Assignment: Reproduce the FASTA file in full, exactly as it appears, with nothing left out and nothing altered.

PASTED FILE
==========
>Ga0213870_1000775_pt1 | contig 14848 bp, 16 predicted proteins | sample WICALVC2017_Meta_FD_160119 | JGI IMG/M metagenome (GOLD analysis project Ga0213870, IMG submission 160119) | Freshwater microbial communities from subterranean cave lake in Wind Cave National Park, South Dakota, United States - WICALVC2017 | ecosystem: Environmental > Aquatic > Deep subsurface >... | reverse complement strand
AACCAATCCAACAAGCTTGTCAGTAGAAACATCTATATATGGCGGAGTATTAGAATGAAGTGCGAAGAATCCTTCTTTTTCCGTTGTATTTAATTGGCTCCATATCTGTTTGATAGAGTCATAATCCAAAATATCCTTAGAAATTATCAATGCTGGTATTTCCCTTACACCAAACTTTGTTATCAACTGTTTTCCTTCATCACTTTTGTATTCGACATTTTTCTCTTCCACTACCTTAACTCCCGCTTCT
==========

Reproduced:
>Ga0213870_1000775_pt1 | contig 14848 bp, 16 predicted proteins | sample WICALVC2017_Meta_FD_160119 | JGI IMG/M metagenome (GOLD analysis project Ga0213870, IMG submission 160119) | Freshwater microbial communities from subterranean cave lake in Wind Cave National Park, South Dakota, United States - WICALVC2017 | ecosystem: Environmental > Aquatic > Deep subsurface >... | reverse complement strand
AACCAATCCAACAAGCTTGTCAGTAGAAACATCTATATATGGCGGAGTATTAGAATGAAGTGCGAAGAATCCTTCTTTTTCCGTTGTATTTAATTGGCTCCATATCTGTTTGATAGAGTCATAATCCAAAATATCCTTAGAAATTATCAATGCTGGTATTTCCCTTACACCAAACTTTGTTATCAACTGTTTTCCTTCATCACTTTTGTATTCGACATTTTTCTCTTCCACTACCTTAACTCCCGCTTCT